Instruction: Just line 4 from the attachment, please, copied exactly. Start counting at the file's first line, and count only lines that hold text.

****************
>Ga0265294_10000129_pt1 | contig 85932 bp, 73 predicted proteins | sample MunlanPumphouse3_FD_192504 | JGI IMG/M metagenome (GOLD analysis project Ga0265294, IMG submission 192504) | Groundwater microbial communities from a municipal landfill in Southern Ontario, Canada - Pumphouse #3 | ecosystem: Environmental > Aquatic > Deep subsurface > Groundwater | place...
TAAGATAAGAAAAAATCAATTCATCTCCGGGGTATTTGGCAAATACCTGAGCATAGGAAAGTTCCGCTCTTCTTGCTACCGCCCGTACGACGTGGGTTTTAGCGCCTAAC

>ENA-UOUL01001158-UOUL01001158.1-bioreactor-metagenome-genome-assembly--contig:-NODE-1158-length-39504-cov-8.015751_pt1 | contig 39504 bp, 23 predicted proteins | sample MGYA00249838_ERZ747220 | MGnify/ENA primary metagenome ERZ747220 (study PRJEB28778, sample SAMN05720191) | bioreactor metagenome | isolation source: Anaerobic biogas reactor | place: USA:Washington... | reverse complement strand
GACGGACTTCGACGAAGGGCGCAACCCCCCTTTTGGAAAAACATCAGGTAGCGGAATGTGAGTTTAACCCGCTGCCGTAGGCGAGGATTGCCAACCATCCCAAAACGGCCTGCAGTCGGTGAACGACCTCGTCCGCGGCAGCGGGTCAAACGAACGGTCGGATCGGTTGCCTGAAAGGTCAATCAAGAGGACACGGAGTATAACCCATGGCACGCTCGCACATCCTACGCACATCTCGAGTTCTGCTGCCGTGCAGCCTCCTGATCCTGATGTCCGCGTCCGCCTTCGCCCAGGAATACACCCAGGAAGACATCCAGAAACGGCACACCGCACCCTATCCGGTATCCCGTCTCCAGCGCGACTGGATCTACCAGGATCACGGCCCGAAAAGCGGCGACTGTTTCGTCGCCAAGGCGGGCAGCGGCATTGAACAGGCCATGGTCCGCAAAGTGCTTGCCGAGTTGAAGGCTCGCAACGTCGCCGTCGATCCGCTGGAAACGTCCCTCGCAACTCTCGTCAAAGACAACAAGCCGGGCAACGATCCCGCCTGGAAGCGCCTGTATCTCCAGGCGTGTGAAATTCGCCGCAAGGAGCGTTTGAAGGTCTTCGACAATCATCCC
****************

GACGGACTTCGACGAAGGGCGCAACCCCCCTTTTGGAAAAACATCAGGTAGCGGAATGTGAGTTTAACCCGCTGCCGTAGGCGAGGATTGCCAACCATCCCAAAACGGCCTGCAGTCGGTGAACGACCTCGTCCGCGGCAGCGGGTCAAACGAACGGTCGGATCGGTTGCCTGAAAGGTCAATCAAGAGGACACGGAGTATAACCCATGGCACGCTCGCACATCCTACGCACATCTCGAGTTCTGCTGCCGTGCAGCCTCCTGATCCTGATGTCCGCGTCCGCCTTCGCCCAGGAATACACCCAGGAAGACATCCAGAAACGGCACACCGCACCCTATCCGGTATCCCGTCTCCAGCGCGACTGGATCTACCAGGATCACGGCCCGAAAAGCGGCGACTGTTTCGTCGCCAAGGCGGGCAGCGGCATTGAACAGGCCATGGTCCGCAAAGTGCTTGCCGAGTTGAAGGCTCGCAACGTCGCCGTCGATCCGCTGGAAACGTCCCTCGCAACTCTCGTCAAAGACAACAAGCCGGGCAACGATCCCGCCTGGAAGCGCCTGTATCTCCAGGCGTGTGAAATTCGCCGCAAGGAGCGTTTGAAGGTCTTCGACAATCATCCC